“This community wanted solutions, they wanted answers and they wanted to take responsibility themselves. So really the Elders too stepped forward and that was what was key. Alakanuk had this group of Elders at the time that were just spiritually centered and central. They also identified that the suicide problem is a spiritual problem and it needs a spiritual solution, and suicide effects the spirit in the community. And for communities to cast out the spirit of suicide they need to come together as one mind to do that.”

In the Qungasvik program arose another tool that the researchers were going to utilize.  A qasgiq was originally “the men’s house” a large structure in a Yup’ik community that serves as the communal house and gathering place.  Rasmus says implementing this in the community was essential to the mental health and identity of Alaska Native teens. 

“It was also a communal gathering place. It was just a place where young people and people in the community came together to live and to teach the young people how to live. And what they were saying to me was their young people just don’t know how to live. And within the qasgiq setting they would teach young people about surviving their feelings and do this in a setting where it’s not just talking at young people, it’s not creating talking circles, I think that’s important, but it’s doing too. So it’s learning how to make those fundamental tools to be able to do things like survive on the ice but survive in the village, survive a breakup from a girlfriend or a boyfriend.”

But there are some teens that are taking the charge. Elijah Hunt is a senior at Dillingham High School.  He was one of several teens from Dillingham that went to Anchorage earlier this month to participate in the statewide youth collaboration, Lead On. 

Credit Elijah Hunt

“People from around the state, from different places like Ketchikan, Cordova, here in Dillingham, Anchorage—they all go to Anchorage for the conference, it’s a leadership conference. A lot of people, speakers, come in, give their inspiration.  Basically inspire people to better their own communities.”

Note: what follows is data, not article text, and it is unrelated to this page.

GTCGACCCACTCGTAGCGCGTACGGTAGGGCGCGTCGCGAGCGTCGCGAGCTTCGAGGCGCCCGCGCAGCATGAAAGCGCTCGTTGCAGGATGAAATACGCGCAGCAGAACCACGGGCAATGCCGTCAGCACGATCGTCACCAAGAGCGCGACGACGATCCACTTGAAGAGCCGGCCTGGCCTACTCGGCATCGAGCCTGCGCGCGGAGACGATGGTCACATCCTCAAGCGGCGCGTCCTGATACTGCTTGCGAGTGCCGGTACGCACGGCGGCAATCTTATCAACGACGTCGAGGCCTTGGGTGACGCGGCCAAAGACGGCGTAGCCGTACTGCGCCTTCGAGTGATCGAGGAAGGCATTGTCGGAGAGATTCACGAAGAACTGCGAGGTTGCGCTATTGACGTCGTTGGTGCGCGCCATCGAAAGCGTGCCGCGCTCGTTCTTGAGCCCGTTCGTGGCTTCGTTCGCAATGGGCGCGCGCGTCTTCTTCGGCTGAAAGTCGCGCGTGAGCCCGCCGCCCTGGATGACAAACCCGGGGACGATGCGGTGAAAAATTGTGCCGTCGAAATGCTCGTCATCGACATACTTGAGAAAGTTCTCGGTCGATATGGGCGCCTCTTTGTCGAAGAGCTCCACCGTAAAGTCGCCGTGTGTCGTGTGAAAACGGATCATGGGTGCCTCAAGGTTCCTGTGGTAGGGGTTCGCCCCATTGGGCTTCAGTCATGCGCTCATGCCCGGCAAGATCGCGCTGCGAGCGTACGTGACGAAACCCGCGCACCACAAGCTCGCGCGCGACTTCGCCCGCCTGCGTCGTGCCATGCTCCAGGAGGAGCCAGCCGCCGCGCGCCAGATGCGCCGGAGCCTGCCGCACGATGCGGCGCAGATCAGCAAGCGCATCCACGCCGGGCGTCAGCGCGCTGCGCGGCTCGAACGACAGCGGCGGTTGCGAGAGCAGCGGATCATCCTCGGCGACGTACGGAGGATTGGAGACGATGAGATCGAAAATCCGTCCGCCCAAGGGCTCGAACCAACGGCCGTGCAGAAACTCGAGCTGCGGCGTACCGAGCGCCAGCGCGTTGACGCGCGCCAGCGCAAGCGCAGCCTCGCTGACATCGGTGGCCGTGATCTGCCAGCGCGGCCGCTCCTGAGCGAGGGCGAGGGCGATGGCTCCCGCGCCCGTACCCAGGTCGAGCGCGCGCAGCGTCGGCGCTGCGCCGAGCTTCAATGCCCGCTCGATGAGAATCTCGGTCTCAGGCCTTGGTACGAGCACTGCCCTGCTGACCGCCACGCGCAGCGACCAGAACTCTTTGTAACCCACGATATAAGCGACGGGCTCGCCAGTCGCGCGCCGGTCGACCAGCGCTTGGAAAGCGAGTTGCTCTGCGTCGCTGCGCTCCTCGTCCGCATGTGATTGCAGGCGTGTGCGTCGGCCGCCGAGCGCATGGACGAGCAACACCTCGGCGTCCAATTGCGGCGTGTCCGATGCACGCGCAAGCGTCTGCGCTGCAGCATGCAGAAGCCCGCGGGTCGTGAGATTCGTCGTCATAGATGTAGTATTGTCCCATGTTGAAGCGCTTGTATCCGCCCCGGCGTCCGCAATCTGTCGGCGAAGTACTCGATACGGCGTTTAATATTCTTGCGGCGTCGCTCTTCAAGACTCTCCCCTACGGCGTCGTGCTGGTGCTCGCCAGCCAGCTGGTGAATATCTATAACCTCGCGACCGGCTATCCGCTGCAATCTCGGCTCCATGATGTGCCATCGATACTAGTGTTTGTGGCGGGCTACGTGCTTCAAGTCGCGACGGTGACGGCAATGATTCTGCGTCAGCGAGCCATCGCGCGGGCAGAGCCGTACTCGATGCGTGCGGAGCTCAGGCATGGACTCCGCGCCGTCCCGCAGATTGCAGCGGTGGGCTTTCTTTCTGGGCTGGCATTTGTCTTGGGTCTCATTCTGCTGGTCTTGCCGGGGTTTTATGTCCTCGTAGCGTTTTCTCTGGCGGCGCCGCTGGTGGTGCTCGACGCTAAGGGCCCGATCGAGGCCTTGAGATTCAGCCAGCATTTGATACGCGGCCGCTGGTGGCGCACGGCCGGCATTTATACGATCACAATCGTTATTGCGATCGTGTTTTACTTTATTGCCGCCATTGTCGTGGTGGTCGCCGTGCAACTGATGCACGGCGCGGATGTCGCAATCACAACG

After a previous Lead On conference, Hunt and other teens in Dillingham decided to form a youth group for the town.  Youth of Dillingham Leadership Group, or YDLG, was formed to put on community events, clean up the community and bring people together.

Hunt says if the youth wants to see a change in their community they have to take the initiative and stay connected.

“My opinion is that the youth don’t connect with everybody as well, that brings a lot of problems for them, they get led into drugs and alcohol and all that and I believe it’s because of a lack of communication.”

This is Hunt’s last year in high school and he’s planning on moving away for college. However, he says he’s not looking to accomplish anything huge himself—he just wants to start future conversations for young people.

“I guess you could say the thing I want to accomplish is have the youth change for themselves. I want people, us teenagers I guess you could say, to see there is a problem—well, people see there is a problem in our community but people don’t see that we can change that. I want people to realize that we are able to change, we don’t have to just complain about everything. We can actually step up and do something. It’s easy to complain, it’s hard to change but it’s necessary.”

Credit Elijah Hunt
Students from across Alaska listened to motivational speakers and lecturers at Lead On in Anchorage.